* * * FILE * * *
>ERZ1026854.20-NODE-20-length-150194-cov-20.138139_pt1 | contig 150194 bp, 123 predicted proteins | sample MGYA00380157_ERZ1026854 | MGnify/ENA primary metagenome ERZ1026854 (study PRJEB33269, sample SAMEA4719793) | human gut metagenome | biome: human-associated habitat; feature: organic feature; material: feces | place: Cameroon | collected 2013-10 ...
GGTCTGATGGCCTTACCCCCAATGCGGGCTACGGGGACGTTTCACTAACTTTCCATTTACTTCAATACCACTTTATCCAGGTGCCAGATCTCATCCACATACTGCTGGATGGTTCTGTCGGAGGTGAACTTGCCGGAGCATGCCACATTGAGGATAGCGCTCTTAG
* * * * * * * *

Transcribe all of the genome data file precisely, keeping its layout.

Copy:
>ERZ1026854.20-NODE-20-length-150194-cov-20.138139_pt1 | contig 150194 bp, 123 predicted proteins | sample MGYA00380157_ERZ1026854 | MGnify/ENA primary metagenome ERZ1026854 (study PRJEB33269, sample SAMEA4719793) | human gut metagenome | biome: human-associated habitat; feature: organic feature; material: feces | place: Cameroon | collected 2013-10 ...
GGTCTGATGGCCTTACCCCCAATGCGGGCTACGGGGACGTTTCACTAACTTTCCATTTACTTCAATACCACTTTATCCAGGTGCCAGATCTCATCCACATACTGCTGGATGGTTCTGTCGGAGGTGAACTTGCCGGAGCATGCCACATTGAGGATAGCGCTCTTAG